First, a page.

Yet it's the nominally unbiased Austin-American Statesman who hits the nail on the headline: "Capitalists Plan Liberal Radio Network." You can argue about real political leanings of flyover country until your lips fall off (In fact, if you're David Brooks, please do.), but the network's destiny lays in economics, not audience. As any good liberal media critic will tell you, radio has the most concentrated ownership of all broadcast mediums: 90 percent of ad revenue is taken in by just four companies. The largest company, Clear Channel, takes in 20 percent of all radio advertising dollars on its own and every day reaches 54 percent of all people in the U.S. between the ages 18 and 49.

This is the "hole in the market you could drive a truck through"? One would be lucky to squeeze in the diminutive Jon Stewart. (Many people's ideal centerpiece for this yet-unformed network but who, for the record, keeps pronouncements about his own political affiliation purposefully vague.)

It hardly seems worth mentioning that Clear Channel is the corporation behind Rush Limbaugh.

Of course, the intimidating nature of this virtual quadopoly would be moot if (big if) some magical combination of savvy marketing and actual audience demand turned the Liberal News Network into a populist success. I just can't see it happening, though. Liberalism, by nature, doesn't lend itself to the monologue-friendly conspiracy theories that propel Rush, Hannity, and company. Not that liberals don't have conspiracy theories--they just aren't very entertaining ones. They're too complicated and rely too much on information that the listener either doesn't know or doesn't believe. The two sides of "media bias" debate illustrate the difference between what makes for good talk radio fodder and what makes for an excellent sleeping pill:

Side A says, "Just look at what Dan Rather said! He's clearly biased!"

Side B says, "Before we begin, I'd like to explain the history of FCC ownership regulations and the auctioning off of public airwaves. In the 1930s, the FCC was founded to govern a broadcast business that consisted just over 600 radio stations owned by a diverse group of hundreds of public and private entities. With the advent of television...zzzzzzz....."

Sorry, dropped off there. Liberals are boring.

Actually, the left's considerable public image problem probably stems from how really interesting, talented, articulate people with liberal leanings, people who could make the liberal media bias side of the argument worth listening to, generally don't go into politics. They go to Hollywood.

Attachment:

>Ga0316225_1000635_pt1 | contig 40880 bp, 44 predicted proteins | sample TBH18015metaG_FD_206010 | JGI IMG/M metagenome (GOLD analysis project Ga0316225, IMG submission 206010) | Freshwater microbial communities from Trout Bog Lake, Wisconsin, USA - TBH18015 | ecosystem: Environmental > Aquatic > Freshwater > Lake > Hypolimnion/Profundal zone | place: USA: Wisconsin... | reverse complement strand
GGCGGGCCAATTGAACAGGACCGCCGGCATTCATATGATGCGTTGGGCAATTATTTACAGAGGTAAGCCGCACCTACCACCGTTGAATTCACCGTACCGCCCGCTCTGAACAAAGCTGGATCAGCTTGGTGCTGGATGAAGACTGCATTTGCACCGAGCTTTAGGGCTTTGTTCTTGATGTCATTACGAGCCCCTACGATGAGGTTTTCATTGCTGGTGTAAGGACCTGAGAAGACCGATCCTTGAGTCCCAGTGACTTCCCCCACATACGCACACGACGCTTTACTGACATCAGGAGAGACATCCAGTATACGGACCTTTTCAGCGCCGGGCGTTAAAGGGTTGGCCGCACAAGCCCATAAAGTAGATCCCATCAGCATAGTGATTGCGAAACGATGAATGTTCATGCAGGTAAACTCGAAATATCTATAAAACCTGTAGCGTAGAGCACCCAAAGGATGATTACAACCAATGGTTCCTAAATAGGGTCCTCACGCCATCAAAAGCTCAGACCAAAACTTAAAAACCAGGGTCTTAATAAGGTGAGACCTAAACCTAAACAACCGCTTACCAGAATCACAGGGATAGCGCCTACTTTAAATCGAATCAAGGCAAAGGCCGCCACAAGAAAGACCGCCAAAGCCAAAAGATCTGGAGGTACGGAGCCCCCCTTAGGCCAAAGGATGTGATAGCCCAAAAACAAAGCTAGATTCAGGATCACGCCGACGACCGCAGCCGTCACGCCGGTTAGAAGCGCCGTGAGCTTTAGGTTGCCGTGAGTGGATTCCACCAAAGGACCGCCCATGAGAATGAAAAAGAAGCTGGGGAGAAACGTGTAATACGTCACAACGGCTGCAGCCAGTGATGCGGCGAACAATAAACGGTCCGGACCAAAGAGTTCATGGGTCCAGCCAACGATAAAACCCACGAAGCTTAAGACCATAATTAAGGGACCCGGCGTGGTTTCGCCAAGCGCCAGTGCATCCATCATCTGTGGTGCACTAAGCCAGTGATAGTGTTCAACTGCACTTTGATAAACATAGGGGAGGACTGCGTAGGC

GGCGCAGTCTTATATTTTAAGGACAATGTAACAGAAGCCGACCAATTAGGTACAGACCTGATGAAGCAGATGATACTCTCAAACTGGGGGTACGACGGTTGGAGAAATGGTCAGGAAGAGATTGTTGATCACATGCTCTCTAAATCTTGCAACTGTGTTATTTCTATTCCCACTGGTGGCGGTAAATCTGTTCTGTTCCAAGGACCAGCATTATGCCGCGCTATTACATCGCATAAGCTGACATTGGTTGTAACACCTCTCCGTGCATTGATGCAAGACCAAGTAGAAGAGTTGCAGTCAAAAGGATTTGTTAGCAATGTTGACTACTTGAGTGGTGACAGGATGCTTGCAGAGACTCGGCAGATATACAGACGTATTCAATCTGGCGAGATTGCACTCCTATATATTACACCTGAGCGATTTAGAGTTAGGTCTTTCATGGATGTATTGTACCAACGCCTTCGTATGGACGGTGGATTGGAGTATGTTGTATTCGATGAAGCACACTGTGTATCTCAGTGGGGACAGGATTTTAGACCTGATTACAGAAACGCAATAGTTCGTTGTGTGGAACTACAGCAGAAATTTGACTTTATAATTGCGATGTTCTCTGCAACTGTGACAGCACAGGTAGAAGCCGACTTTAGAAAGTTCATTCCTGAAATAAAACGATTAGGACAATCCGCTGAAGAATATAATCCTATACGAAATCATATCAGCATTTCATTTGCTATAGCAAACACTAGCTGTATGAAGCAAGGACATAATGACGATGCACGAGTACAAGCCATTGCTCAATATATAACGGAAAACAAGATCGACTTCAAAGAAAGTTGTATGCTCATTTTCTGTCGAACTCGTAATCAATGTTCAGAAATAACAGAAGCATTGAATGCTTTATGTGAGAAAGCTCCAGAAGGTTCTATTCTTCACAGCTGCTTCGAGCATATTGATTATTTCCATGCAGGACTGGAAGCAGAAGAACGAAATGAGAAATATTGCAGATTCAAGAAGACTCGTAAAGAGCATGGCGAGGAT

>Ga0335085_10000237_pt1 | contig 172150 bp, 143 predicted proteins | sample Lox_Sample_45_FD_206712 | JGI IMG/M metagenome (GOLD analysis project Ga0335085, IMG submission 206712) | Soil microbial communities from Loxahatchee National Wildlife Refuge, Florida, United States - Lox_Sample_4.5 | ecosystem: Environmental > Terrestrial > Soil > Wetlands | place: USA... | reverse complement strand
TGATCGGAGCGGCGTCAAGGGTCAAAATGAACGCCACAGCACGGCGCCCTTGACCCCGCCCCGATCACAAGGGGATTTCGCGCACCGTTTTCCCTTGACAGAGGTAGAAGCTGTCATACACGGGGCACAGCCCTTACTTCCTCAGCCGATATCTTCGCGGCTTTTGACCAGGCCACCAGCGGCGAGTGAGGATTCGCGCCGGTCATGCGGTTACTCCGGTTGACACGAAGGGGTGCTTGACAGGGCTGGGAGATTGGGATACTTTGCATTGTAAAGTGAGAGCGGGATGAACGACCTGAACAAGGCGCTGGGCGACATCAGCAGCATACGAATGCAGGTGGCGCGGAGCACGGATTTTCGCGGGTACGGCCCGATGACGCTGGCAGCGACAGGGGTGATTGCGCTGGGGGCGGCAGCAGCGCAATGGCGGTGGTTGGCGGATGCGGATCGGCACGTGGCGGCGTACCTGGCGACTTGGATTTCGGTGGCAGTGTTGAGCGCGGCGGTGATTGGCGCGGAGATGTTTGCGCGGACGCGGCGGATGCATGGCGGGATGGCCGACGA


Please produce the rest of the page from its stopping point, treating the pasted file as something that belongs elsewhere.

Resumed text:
Wednesday, February 19, 2003

Today's Washington Post carries an important lesson for the troubled Bush administration: Fear trumps anger every time. A poll of DC area residents found that 44 percent believe the nation's color-coded terrorism alert system "mostly causes needless fear and alarm." The same poll, however, found that an astounding 89 percent have purchased plastic sheeting (and presumably duct tape) to seal off a room in case of attack.

I have my doubts as to the accuracy of the poll--I mean, if there were ever a time to lie to pollsters, it would be about how much effort you've put into protecting your family in a time of national emergency, even though the national emergency is itself based on a lie.

An administration source told at least one reporter that some officials were "extremely angry" that the alert status was raised before the tip that led to the change in status was confirmed. On Sunday, Tom Ridge said that the alert status will likely be reduced to yellow soon.

How soon will, of course, likely depend on the good graces of the powerful duct tape lobby, who clearly still have Ridge wrapped around their sticky little fingers. Just a few days after the administration's somewhat embarrassed semi-retraction of its injunction to go forth and buy, Ridge today launched a new ad campaign to promote terror alertness. Duct tape and plastic sheeting are still high on the preparedness list.

The campaign's slogan advises Americans, "Don't be afraid, be ready," neglecting to realize, I suppose, that fear is pretty much the motivating factor in being ready. Or maybe they realize this fully. The campaign's website, ready.gov, while surprisingly detailed on what to do in case of an attack ("Some biological agents can cause contagious diseases, others do not."), says zilch, zero, nada about the actual chances of an attack.

And it's not clear that the advice itself is the best or most current information. When the White House supplied reporters last week with the bibliography on sources used to create the Ready.gov site, the most recent citation was from 1996. A reporter at yesterday's briefing pressed Ari Flescher on this, noting that even this most recent study was "based entirely on emergencies at U.S. chemical stockpiles, not the dangers that come from the kind of threats we've been talking about today." Another study listed "is 20 years old, it's apparently out of print, [we] couldn't find it."